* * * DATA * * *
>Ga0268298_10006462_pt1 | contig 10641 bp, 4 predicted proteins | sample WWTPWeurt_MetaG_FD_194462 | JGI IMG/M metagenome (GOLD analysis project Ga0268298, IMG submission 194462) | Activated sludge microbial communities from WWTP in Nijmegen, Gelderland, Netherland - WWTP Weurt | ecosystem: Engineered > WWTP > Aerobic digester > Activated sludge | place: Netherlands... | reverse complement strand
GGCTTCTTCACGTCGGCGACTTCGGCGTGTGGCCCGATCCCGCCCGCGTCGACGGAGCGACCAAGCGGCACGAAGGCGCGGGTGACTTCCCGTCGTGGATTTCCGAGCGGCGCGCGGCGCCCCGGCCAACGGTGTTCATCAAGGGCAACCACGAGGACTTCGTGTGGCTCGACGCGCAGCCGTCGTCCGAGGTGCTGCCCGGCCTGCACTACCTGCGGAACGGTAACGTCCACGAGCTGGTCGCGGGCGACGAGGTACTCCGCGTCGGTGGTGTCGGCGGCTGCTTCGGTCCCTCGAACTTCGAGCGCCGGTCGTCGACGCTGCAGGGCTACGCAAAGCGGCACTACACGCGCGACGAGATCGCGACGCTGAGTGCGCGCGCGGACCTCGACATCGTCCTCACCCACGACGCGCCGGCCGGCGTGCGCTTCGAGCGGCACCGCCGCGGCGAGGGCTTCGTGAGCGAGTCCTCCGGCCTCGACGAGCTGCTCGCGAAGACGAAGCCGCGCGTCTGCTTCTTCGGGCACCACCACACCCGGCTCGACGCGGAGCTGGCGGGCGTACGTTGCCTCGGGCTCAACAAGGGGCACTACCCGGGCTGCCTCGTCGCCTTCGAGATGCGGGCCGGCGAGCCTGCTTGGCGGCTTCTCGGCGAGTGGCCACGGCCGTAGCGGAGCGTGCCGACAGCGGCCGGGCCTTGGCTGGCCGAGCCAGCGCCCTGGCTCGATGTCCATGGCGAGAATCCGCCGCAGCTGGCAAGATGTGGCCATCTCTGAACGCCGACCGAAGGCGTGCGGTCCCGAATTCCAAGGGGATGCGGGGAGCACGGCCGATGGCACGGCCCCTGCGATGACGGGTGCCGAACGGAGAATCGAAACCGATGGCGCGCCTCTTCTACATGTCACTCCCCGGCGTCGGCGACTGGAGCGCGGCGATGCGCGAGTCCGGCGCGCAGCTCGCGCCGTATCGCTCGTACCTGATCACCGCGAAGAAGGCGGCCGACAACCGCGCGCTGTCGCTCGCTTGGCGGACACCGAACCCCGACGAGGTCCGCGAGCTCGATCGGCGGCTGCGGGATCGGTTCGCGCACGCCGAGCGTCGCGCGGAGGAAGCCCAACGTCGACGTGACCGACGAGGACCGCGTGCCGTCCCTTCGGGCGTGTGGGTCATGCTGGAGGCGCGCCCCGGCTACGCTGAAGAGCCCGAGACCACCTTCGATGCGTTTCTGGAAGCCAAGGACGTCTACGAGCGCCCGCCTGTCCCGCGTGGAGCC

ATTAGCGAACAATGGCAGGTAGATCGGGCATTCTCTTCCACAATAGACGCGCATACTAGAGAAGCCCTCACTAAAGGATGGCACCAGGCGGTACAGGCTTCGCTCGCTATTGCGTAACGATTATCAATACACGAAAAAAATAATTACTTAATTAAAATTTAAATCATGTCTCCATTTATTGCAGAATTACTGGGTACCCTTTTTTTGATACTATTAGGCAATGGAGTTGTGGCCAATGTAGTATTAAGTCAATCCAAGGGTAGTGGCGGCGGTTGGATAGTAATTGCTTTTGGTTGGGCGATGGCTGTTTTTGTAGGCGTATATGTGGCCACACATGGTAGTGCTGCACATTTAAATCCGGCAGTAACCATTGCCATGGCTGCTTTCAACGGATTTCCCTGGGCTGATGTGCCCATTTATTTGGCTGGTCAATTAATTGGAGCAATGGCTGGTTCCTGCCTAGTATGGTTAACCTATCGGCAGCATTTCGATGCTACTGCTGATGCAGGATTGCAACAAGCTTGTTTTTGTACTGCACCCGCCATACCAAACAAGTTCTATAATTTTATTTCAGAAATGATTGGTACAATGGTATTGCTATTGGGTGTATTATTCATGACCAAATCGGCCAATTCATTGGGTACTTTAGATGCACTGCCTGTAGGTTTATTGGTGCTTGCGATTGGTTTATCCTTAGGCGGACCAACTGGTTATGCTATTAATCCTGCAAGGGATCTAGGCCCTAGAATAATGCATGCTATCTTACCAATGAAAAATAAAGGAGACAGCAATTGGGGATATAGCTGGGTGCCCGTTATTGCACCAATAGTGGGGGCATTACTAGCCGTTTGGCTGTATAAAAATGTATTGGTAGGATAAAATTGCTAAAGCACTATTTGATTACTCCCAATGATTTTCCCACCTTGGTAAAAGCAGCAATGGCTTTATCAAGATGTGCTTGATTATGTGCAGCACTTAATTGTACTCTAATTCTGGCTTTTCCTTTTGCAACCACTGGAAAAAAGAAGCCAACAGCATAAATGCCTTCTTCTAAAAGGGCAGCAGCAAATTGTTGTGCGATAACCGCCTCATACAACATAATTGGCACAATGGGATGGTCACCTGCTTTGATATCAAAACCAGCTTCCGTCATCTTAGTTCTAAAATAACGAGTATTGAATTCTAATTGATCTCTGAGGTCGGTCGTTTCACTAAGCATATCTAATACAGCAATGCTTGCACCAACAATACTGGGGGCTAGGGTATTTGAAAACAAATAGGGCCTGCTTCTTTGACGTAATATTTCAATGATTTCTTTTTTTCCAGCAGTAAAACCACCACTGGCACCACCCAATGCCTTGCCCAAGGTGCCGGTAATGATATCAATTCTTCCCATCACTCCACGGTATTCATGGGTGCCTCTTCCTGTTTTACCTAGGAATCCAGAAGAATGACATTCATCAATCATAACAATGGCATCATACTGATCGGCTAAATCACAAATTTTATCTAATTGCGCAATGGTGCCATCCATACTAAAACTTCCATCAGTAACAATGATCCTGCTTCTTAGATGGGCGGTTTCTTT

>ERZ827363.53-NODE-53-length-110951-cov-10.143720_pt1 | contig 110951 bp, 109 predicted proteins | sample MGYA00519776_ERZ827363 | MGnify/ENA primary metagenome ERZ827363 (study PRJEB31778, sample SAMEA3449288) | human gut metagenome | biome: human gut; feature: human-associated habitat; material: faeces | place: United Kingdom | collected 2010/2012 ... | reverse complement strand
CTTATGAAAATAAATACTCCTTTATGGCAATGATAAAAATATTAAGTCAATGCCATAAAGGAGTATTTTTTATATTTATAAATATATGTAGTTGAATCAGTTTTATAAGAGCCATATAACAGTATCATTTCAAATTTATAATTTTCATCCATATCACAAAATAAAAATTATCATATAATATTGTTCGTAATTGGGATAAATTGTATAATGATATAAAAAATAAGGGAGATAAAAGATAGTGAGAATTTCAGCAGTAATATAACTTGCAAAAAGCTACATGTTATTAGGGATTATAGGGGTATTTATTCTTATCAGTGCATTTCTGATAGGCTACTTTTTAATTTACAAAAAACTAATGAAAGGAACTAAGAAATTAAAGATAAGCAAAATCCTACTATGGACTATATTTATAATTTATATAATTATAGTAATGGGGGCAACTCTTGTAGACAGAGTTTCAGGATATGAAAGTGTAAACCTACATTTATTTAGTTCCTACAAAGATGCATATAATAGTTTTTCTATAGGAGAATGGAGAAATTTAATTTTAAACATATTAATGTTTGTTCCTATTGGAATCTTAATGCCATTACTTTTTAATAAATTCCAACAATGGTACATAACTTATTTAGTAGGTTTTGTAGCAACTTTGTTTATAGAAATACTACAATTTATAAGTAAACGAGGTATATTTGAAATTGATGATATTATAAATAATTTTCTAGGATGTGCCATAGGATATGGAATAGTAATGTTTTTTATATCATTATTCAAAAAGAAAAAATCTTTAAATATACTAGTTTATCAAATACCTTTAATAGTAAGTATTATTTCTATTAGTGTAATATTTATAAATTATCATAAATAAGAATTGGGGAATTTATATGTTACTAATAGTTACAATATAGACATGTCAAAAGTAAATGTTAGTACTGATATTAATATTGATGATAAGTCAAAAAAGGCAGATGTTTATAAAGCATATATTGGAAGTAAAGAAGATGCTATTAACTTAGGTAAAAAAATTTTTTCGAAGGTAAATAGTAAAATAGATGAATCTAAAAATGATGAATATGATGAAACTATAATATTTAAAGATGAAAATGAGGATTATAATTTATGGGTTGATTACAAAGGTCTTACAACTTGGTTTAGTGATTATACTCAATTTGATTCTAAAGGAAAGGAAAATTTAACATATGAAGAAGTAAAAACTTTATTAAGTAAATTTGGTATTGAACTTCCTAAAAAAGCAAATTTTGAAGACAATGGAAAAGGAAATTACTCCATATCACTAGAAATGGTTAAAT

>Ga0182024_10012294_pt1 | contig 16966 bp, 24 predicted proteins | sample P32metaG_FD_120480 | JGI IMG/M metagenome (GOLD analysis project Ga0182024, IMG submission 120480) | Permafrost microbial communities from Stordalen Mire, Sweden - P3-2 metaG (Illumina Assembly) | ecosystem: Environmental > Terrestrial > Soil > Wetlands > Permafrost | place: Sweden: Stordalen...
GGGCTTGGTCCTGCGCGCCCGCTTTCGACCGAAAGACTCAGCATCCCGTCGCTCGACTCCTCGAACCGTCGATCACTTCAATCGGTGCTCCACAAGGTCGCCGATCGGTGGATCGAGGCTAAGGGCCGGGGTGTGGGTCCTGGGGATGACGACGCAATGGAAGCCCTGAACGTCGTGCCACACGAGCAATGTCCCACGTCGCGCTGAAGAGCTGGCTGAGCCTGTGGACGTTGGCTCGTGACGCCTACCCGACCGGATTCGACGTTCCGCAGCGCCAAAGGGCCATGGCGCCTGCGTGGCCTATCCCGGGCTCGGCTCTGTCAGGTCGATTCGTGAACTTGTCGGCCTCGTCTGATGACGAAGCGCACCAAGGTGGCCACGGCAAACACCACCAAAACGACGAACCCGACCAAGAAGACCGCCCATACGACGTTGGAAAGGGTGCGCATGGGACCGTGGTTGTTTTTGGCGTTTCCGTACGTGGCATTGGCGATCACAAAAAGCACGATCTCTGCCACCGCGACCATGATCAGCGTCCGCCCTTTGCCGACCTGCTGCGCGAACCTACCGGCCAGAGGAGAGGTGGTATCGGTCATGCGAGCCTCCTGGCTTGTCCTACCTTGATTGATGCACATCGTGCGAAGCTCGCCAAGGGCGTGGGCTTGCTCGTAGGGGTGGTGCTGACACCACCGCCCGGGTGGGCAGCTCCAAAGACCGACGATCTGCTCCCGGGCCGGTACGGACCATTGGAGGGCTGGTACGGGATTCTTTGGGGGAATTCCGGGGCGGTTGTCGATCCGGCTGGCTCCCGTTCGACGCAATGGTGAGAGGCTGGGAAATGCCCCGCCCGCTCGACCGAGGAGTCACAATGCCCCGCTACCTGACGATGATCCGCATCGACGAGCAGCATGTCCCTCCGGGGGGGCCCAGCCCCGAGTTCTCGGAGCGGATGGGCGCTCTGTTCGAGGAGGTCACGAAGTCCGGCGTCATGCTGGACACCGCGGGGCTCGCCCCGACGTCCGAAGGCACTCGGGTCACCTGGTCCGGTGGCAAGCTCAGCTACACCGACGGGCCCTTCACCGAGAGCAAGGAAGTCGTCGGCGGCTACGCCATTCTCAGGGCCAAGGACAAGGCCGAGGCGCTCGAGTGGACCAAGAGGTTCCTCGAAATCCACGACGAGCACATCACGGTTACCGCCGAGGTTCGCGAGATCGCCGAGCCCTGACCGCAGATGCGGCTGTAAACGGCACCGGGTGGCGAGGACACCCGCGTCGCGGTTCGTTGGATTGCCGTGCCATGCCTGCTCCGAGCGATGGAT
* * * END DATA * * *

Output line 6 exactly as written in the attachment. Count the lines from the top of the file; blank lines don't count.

>Ga0182024_10012294_pt1 | contig 16966 bp, 24 predicted proteins | sample P32metaG_FD_120480 | JGI IMG/M metagenome (GOLD analysis project Ga0182024, IMG submission 120480) | Permafrost microbial communities from Stordalen Mire, Sweden - P3-2 metaG (Illumina Assembly) | ecosystem: Environmental > Terrestrial > Soil > Wetlands > Permafrost | place: Sweden: Stordalen...